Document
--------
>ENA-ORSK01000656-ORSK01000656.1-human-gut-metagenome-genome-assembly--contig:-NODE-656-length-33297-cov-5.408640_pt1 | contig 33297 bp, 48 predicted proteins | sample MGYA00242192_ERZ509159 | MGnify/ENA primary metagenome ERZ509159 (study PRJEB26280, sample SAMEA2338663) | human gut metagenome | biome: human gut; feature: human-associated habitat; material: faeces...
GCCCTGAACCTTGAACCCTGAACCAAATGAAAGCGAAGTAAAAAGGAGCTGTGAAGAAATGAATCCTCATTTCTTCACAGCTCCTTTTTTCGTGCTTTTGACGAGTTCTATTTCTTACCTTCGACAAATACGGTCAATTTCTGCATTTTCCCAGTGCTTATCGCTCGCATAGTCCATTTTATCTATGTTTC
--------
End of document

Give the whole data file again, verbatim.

>ENA-ORSK01000656-ORSK01000656.1-human-gut-metagenome-genome-assembly--contig:-NODE-656-length-33297-cov-5.408640_pt1 | contig 33297 bp, 48 predicted proteins | sample MGYA00242192_ERZ509159 | MGnify/ENA primary metagenome ERZ509159 (study PRJEB26280, sample SAMEA2338663) | human gut metagenome | biome: human gut; feature: human-associated habitat; material: faeces...
GCCCTGAACCTTGAACCCTGAACCAAATGAAAGCGAAGTAAAAAGGAGCTGTGAAGAAATGAATCCTCATTTCTTCACAGCTCCTTTTTTCGTGCTTTTGACGAGTTCTATTTCTTACCTTCGACAAATACGGTCAATTTCTGCATTTTCCCAGTGCTTATCGCTCGCATAGTCCATTTTATCTATGTTTC